FORBES.com The last nine days in Lebanon had been strange, but in an unfamiliar and surprising way. Sure, it’s a messy place. The burden of a violent past has contributed to the current contentious, and by most accounts, gridlocked, religion-based political structure. Unchecked sprawl and unfinished development projects devour the coastline and blight swaths of the interior. Syrian refugee camps seep into cities and countryside, threatening local security while straining resources. Traffic congestion that makes New York look like the wilds of Idaho forces locals and visitors to rethink their day-to-day schedules – or abandon plans wholesale. Regularly scheduled power outages force businesses and the affluent to run generators, leaving those without resources literally in the dark.
These points alone may be enough to convince someone not to go. Indeed, trepidatious tourists should avoid reviewing the U.S. Department of State’s list of warnings. They’d never board the flight otherwise. But beneath all the chaos of a country trying to modernize with little planning or restriction, subject to what some call a thinly veiled multi-theocracy, lies the true heart of Lebanon: it’s generous people, their hospitable culture, their curiosity, openness, and enthusiasm for sharing their rich traditions of food and drink. And for this, I found nine days insufficient to know this tiny mountainous country on the fringes of the Middle East – but I tried.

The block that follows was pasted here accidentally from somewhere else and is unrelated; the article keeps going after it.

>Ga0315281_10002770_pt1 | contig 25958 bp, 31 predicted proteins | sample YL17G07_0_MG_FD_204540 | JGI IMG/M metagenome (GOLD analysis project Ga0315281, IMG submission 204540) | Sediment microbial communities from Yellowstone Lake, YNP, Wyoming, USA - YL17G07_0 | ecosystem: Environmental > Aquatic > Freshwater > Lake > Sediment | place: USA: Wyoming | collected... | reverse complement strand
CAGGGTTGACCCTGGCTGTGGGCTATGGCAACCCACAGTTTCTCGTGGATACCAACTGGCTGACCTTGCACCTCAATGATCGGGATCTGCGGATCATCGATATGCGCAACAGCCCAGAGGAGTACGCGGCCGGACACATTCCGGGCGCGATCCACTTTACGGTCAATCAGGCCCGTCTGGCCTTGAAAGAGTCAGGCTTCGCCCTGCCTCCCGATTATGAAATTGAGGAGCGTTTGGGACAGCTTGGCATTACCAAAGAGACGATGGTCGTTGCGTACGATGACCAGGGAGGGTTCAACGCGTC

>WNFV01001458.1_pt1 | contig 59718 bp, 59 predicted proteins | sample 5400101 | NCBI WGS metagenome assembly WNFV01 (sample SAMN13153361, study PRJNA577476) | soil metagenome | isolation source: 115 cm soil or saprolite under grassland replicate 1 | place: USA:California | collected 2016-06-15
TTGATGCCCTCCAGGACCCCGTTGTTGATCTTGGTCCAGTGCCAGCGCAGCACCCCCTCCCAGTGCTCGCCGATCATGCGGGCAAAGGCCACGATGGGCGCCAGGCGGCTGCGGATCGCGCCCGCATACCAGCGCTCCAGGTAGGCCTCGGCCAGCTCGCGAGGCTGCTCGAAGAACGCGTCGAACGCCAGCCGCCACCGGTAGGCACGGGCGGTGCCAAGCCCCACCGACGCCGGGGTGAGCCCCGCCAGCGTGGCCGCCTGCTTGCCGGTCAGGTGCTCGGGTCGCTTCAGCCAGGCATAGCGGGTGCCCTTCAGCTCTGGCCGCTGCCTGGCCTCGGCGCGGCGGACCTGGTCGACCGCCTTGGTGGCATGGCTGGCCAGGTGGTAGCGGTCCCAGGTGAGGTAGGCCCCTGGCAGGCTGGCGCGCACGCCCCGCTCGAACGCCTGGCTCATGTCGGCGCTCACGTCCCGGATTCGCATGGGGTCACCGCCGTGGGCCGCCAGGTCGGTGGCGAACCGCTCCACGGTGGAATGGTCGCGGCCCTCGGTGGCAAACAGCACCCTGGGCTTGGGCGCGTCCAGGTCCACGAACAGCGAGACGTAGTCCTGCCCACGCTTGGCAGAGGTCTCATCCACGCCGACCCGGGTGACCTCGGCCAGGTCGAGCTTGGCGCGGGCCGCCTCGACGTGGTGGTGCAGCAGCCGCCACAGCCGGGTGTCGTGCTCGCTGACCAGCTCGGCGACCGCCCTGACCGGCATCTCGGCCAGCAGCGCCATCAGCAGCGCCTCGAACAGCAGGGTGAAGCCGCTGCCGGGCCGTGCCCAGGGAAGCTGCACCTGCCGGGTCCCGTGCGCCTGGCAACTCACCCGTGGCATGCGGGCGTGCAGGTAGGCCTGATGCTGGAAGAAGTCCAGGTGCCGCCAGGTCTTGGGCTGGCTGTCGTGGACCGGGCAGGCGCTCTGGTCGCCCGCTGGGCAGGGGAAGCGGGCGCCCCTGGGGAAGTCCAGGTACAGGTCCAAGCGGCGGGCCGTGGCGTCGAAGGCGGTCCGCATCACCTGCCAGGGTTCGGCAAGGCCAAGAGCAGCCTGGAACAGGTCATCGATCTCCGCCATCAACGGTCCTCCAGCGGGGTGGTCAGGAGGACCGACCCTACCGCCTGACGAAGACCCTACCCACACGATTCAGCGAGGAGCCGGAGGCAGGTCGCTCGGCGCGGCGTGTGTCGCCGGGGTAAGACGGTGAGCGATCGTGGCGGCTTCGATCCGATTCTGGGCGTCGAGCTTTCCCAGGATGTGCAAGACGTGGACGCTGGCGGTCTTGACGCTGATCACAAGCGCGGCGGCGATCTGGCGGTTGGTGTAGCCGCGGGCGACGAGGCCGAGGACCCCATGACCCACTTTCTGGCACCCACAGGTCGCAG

I’d come to Lebanon to explore the wines of the country, but effusive praise for the cuisine led me to organize a cooking class prior to arrival. However, the importance of breaking bread was evident enough that anyone with an appetite would have figured it out. I’d discover that the wine and culinary scene of Lebanon boasted an outsize personality wholly out of proportion to its diminutive size, slightly smaller than Connecticut. (And what contribution has CT made to the food world besides New Haven pizza?)
As examined in Part 1 of this article, Beirut operates with kinks and quirks, but it runs. Today, especially during the off-season between fall and spring, the finest 4- and 5-star hotels, from high-end boutique Le Grayto luxury resort Kempinski Summerland, offer incredible rates. Especially as compared to other cities with a similar standard of fine dining, shopping, and nightlife. Visitors can easily make day trips to visit wineries in Batroun and Bekaa Valley, making Lebanon the greatest food and wine country – that’s waiting for people to visit.
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